Aleena Kaiser

2022-04-30

Antiderivatives, working backwards.

Sorry if my title is a bit confusing. I have the question:

A function f defined for all real numbers satisfies:

${f}^{\prime}(1)=1$, $f(0)=4$, and ${f}^{\u2033}(x)=12{x}^{2}-12x$. Find the value of f(2).

I left out some unimportant parts which I should be capable of doing myself after I understand this bit, my question is am I doing this correctly?

${f}^{\prime}(x)=4{x}^{3}-6{x}^{2}+C$

$4(1{)}^{3}-6(1{)}^{2}+C=1$

$4-6+C=1$

$C=3$

$f(x)={x}^{4}-2{x}^{3}+C$

$f(0)={0}^{4}-2(0{)}^{3}+C=4$

$C=4$

$f(2)={2}^{4}-2(4{)}^{3}=C$

$16-2(64)=C$

$16-128=C$

$-112=C$

Is this what I am being asked to do, or am I going about this the wrong way?

Sorry if my title is a bit confusing. I have the question:

A function f defined for all real numbers satisfies:

${f}^{\prime}(1)=1$, $f(0)=4$, and ${f}^{\u2033}(x)=12{x}^{2}-12x$. Find the value of f(2).

I left out some unimportant parts which I should be capable of doing myself after I understand this bit, my question is am I doing this correctly?

${f}^{\prime}(x)=4{x}^{3}-6{x}^{2}+C$

$4(1{)}^{3}-6(1{)}^{2}+C=1$

$4-6+C=1$

$C=3$

$f(x)={x}^{4}-2{x}^{3}+C$

$f(0)={0}^{4}-2(0{)}^{3}+C=4$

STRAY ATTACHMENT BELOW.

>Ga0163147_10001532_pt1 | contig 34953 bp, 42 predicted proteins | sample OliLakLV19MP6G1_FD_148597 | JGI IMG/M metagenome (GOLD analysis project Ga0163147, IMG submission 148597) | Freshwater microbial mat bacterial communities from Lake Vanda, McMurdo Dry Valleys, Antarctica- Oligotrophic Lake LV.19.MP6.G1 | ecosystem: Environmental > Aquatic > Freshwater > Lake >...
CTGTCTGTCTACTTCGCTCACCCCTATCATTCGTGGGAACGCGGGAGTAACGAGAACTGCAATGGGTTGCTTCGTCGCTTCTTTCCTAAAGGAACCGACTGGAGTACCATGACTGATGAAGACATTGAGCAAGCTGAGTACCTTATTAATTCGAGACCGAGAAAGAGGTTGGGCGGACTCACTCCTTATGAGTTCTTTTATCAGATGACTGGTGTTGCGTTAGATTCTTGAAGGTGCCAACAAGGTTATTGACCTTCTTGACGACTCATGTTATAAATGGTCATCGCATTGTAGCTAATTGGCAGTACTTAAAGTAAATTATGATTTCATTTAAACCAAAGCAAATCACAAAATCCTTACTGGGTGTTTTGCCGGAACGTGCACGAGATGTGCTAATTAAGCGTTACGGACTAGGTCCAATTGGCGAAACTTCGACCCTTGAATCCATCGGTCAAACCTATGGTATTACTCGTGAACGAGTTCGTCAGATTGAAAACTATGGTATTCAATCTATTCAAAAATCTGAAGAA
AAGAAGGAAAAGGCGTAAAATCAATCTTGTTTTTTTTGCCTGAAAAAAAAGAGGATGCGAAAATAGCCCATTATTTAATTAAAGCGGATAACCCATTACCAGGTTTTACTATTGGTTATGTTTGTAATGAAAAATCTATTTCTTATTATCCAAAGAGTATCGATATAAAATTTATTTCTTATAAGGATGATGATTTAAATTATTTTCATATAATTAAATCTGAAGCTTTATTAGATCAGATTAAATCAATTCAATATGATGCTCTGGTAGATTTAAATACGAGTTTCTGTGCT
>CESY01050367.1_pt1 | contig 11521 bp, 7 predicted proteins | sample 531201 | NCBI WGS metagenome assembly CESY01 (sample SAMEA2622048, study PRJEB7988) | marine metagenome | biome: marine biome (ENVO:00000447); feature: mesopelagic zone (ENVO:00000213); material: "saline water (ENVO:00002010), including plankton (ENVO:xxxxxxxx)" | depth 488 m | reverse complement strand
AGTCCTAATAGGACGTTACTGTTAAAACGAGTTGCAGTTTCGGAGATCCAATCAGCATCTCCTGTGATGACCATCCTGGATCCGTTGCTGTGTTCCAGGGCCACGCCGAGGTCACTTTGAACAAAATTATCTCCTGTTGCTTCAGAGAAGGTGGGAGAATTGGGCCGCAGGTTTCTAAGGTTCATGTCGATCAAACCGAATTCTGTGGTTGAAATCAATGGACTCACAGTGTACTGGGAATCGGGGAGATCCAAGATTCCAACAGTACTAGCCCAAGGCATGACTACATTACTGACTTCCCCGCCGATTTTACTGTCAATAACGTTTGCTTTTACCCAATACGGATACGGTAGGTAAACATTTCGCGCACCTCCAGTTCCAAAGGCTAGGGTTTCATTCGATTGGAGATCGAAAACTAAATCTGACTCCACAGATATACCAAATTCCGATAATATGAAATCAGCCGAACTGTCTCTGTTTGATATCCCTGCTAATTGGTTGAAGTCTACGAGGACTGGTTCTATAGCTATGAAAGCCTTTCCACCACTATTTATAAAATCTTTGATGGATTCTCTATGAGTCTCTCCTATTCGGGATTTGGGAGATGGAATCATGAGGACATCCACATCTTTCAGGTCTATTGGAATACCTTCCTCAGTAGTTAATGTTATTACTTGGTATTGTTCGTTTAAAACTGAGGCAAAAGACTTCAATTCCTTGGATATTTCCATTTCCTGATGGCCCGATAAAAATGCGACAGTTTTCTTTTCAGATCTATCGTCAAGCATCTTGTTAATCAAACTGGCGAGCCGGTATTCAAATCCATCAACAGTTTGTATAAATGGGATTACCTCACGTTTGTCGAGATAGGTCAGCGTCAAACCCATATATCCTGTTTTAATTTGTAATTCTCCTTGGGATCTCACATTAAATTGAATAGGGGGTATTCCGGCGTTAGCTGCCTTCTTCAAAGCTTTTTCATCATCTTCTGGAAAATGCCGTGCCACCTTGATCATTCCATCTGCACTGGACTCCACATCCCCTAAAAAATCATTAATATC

$C=4$

$f(2)={2}^{4}-2(4{)}^{3}=C$

$16-2(64)=C$

$16-128=C$

$-112=C$

Is this what I am being asked to do, or am I going about this the wrong way?

kubistiedt

Beginner2022-05-01Added 17 answers

Step 1

Your first step (finding f′(x)) looks good, but from there you miss a few things. After finding the first C, you have ${f}^{\mathrm{\prime}}(x)=4{x}^{3}-6{x}^{2}+3$

Step 2

Thus, when we integrate, we have $f(x)={x}^{4}-2{x}^{3}+3x+C$ where here C is a different constant than the first one. Now we use $f(0)=4$ to find this C, after which you can plug in $x=2$

Your first step (finding f′(x)) looks good, but from there you miss a few things. After finding the first C, you have ${f}^{\mathrm{\prime}}(x)=4{x}^{3}-6{x}^{2}+3$

Step 2

Thus, when we integrate, we have $f(x)={x}^{4}-2{x}^{3}+3x+C$ where here C is a different constant than the first one. Now we use $f(0)=4$ to find this C, after which you can plug in $x=2$

Find the local maximum and minimum values and saddle points of the function. If you have three-dimensional graphing software, graph the function with a domain and viewpoint that reveal all the important aspects of the function

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